Richard Long, Jr. was born in June of 1837 in Ohio. Before the war he was a railroad agent.

Long enlisted as a sergeant in Company B, 26th Ohio Infantry Regimenton June 17, 1861. On October 14 he became lieutenant of Company K of the newly formed 73rd Ohio Infantry Regiment. On December 20, 1861 he was promoted to major. The regiment fought in western Virginia in early 1862, fought in the battles of McDowell and Cross Keys, and became part of the Army of Virginia in June of 1862.

On June 21, 1862 Long was promoted to lieutenant colonel. He took part in the Second Battle of Bull Run, after which the regiment became part of the Eleventh Corps and was assigned to the Washington defences, missing the Battle of Antietam. The 73rd’s Colonel Orlando Smith commanded the brigade as senior colonel through much of 1863, leaving Long in command of the regiment at the battles of Chancellorsville and Gettysburg (see regimental monument at Gettysburg.

On July 26 Long was apointed as Eleventh Corps Provost Marshall on the staff of Major General Oliver O. Howard. He continued in this position after the corps was moved west and transferred to the Army of the Cumberland, returning to the regiment in December of 1864. Colonel Smith resigned on February 17, 1864, and Long was promoted to colonel. On June 27 he resigned as unfit for duty due to a medical condition of “attacks of congestion on the brain which threaten apoplexy.”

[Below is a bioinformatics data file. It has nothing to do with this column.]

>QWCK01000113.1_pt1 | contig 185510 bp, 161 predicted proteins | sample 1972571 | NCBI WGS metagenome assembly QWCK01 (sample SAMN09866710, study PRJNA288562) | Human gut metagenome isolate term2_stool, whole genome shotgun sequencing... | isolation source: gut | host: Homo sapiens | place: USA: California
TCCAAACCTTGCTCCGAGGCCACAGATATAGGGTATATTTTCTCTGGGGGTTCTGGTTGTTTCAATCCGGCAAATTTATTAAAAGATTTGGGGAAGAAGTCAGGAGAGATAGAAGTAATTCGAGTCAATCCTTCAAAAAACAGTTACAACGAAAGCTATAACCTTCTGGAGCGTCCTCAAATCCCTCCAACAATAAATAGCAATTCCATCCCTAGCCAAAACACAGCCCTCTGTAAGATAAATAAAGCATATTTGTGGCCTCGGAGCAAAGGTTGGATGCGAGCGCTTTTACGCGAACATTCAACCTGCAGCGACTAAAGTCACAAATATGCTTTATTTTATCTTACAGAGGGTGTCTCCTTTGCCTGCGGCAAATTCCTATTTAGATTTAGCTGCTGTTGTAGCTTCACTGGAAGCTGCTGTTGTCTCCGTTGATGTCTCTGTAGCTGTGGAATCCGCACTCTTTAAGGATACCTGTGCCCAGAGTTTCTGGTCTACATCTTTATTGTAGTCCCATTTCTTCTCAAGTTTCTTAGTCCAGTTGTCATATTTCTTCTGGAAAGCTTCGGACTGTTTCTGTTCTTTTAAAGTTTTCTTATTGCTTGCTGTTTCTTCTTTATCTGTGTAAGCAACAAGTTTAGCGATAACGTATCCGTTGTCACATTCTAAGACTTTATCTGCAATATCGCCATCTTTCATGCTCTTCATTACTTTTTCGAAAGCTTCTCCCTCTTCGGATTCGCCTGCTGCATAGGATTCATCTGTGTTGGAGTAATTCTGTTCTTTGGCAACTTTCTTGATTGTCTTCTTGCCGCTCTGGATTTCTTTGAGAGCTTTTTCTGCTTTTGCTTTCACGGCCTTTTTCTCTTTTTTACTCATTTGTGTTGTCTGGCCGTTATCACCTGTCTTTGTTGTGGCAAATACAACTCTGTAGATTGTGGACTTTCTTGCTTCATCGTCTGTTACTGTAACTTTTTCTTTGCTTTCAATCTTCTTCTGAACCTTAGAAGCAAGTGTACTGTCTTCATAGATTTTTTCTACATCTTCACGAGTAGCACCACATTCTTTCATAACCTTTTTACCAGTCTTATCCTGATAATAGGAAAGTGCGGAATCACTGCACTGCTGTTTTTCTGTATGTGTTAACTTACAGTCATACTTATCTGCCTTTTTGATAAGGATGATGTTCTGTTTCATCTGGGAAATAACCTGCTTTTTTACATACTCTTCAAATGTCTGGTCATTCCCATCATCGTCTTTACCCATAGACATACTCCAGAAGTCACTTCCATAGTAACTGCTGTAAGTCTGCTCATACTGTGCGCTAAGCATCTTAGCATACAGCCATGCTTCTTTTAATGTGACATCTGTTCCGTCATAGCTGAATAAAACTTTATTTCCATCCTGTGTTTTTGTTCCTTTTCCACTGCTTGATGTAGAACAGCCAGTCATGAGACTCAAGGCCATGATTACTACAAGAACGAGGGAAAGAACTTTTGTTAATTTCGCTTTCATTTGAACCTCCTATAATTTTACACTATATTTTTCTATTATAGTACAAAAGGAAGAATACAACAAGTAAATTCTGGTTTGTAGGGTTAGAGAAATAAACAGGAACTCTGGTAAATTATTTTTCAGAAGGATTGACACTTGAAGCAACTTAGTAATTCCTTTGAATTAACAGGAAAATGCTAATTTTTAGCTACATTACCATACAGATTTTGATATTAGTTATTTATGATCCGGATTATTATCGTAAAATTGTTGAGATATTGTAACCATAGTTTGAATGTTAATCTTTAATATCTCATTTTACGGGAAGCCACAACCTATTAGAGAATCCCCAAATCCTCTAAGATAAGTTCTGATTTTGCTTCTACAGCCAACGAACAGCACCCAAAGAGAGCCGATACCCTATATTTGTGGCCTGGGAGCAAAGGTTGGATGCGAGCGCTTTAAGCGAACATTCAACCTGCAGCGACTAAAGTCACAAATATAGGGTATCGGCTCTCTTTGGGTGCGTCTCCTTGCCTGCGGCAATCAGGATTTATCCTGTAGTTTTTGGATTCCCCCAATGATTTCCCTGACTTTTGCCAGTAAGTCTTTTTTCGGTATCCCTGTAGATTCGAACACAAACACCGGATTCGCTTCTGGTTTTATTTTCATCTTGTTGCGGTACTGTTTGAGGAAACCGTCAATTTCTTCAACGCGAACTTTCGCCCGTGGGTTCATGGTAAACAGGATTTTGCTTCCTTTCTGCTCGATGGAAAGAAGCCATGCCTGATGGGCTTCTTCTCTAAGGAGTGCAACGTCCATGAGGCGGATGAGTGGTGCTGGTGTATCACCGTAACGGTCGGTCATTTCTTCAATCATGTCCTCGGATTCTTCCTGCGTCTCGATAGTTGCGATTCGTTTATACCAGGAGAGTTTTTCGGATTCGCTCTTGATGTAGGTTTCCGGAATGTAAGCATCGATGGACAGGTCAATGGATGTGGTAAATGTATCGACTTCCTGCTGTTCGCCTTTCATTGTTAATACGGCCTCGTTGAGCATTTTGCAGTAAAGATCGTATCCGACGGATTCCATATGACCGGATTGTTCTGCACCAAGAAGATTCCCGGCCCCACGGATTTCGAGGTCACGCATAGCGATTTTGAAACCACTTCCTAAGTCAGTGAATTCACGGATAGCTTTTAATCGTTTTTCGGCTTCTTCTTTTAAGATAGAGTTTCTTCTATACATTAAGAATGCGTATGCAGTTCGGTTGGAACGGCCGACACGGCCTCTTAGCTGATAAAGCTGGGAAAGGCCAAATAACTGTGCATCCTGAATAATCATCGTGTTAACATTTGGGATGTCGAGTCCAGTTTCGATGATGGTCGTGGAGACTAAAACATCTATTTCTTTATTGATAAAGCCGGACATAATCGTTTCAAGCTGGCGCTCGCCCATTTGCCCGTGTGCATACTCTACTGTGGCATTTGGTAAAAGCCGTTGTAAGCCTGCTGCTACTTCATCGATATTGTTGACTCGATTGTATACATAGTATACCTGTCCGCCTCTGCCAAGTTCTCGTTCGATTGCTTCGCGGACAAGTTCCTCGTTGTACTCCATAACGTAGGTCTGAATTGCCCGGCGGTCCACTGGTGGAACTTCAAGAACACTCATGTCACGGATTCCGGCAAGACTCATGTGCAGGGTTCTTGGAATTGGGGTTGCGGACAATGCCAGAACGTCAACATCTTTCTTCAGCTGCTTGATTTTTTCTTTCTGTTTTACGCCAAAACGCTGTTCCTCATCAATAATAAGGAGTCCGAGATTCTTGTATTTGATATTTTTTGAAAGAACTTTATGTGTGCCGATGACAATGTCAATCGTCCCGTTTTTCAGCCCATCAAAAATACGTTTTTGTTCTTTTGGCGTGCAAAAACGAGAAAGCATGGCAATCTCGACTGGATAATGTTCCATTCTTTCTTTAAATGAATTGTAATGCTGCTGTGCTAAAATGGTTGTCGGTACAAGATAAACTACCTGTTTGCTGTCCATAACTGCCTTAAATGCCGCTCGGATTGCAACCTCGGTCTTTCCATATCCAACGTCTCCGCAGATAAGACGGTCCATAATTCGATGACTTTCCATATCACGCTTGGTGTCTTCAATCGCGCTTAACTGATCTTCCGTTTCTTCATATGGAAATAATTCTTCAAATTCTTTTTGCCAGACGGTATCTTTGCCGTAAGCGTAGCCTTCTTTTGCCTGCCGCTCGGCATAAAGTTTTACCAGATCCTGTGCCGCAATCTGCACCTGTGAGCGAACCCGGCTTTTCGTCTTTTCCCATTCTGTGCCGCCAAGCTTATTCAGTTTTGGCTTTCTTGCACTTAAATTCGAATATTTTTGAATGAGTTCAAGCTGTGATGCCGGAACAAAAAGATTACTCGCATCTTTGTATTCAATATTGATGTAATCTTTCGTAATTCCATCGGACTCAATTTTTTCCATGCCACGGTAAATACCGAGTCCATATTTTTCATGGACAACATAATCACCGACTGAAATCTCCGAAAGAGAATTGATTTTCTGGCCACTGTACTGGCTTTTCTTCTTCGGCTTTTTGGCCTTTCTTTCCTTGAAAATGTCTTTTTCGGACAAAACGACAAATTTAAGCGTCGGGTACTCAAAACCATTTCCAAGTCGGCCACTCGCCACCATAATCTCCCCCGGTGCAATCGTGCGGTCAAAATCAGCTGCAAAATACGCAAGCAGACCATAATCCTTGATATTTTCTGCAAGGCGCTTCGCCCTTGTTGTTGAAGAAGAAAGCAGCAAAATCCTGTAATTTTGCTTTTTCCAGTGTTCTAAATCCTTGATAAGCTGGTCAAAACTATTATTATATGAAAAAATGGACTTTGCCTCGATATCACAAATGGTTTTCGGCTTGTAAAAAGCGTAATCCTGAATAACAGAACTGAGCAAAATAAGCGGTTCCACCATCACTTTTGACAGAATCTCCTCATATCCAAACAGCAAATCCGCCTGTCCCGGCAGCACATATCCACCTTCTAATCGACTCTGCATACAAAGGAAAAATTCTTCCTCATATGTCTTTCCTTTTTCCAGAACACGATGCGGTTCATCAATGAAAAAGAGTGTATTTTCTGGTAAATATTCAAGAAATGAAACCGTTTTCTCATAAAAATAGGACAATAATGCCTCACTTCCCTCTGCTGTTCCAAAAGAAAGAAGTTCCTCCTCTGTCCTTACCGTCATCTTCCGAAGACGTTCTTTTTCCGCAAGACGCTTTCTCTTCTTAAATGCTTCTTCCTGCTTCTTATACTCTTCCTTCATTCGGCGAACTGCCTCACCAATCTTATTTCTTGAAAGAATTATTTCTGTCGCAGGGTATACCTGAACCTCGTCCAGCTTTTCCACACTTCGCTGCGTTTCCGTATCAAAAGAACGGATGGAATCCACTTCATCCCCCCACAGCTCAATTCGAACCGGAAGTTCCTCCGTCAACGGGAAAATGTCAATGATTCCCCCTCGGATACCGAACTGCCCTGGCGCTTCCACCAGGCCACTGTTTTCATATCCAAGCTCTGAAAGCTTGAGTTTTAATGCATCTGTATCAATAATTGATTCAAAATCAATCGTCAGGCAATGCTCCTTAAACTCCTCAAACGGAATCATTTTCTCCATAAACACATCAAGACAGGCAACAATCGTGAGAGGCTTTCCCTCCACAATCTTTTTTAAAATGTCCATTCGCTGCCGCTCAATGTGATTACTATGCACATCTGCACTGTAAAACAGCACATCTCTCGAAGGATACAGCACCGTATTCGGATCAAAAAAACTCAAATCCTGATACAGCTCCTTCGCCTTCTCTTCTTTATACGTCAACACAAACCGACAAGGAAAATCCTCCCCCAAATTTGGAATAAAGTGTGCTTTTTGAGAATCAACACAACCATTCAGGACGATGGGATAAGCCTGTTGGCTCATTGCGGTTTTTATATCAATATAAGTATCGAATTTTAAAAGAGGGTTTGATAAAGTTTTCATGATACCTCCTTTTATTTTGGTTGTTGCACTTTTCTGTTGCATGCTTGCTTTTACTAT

Richard was married to Sally McLandburgh Long, who died in 1867, probably as the result of the birth of their daughter Sarah in the same year. Sarah died in 1883.

After the war Long invented the Long’s Truss Rail join and formed a company to manufacture and sell them to railroads. He was killed in an accident on April 4, 1889 in Pittsburg, Pennsylvania when he was run over by a locomotive.

Richard Long is buried in Grandvew Cemetery in Chilicothe, Ohio.